Correction: This story has been corrected to reflect that Baltimore State's Attorney Marilyn Mosby was indicted for filing false mortgage applications. An earlier version of this story included incorrect information.
A Maryland grand jury on Thursday indicted Baltimore State's Attorney Marilyn Mosby on two counts of perjury and two counts of filing false mortgage applications.
Mosby faces a hearing at an unscheduled date in the U.S. District Court of Maryland in Baltimore. If convicted on the charges, Mosby faces up to 30 years in prison and a $1 million fine for each count of filing a false mortgage application and up to five years in prison for each perjury charge.
The perjury charges stem from Mosby's application for pandemic relief money in May and December of 2020, when the attorney filed for federal relief dollars even though she "had not experienced any of the enumerated financial hardships she claimed to have experienced," according to court documents.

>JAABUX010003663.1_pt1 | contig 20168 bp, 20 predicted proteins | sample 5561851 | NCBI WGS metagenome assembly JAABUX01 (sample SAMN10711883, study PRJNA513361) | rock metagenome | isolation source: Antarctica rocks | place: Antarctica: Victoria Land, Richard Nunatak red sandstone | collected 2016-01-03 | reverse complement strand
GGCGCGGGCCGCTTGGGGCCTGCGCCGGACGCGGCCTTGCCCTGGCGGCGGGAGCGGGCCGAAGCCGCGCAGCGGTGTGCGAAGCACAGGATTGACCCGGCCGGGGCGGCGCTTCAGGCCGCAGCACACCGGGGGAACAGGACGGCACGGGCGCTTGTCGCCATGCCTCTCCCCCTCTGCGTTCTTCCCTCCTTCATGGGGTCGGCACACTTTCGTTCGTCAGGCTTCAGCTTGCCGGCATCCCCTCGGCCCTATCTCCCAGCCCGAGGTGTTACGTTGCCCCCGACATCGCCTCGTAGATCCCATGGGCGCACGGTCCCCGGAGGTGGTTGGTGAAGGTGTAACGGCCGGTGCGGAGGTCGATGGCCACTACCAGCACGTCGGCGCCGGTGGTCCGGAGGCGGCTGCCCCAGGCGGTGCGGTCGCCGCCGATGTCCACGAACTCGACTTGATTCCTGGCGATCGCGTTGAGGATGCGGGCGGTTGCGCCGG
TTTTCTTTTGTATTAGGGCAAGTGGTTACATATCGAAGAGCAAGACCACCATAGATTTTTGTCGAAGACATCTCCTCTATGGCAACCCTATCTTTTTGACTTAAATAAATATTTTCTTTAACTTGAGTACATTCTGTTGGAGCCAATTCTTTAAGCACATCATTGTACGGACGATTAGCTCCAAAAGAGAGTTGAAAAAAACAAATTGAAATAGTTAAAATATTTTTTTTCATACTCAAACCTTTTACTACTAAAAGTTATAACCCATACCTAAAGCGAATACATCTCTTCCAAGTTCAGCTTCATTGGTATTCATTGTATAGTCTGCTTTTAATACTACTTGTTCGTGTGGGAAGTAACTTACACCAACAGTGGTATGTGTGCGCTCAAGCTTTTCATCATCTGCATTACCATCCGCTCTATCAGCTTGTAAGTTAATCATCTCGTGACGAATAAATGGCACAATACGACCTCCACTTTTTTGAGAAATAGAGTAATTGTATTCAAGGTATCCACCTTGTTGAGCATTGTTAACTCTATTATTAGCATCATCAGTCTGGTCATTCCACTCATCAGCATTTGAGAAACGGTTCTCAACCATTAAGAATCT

Mosby was earning more than $247,000 annually at the time of both filings, but collected more than $9,000 in biweekly installments from the relief money.
The state's attorney was also indicted for filing false mortgage applications when she purchased two vacation homes in Florida. In January and February of 2021, Mosby bought a $428,000 condo in Long Beach but did not disclose — as is required in mortgage applications — that she owed the IRS more than $45,000.
Mosby was indicted on another count for similar reasons when she purchased a vacation home in Kissimmee, Fla, in July and September of 2020.
Mosby was first elected to the state's attorney's office in 2014 and was reelected in 2018. She garnered national attention in 2015 when she charged six officers in connection to the death of Freddie Gray, who died while in Baltimore Police Department custody.
The Baltimore attorney is also under investigation in a separate federal probe into her personal business and tax records, along with her husband Nick Mosby, the city's council president.
Mosby's indictment follows that of other high-profile Baltimore politicians and office holders, including former Mayor Catherine Pugh, who in 2019 was indicted on corruption charges.
— Updated at 9:12 p.m.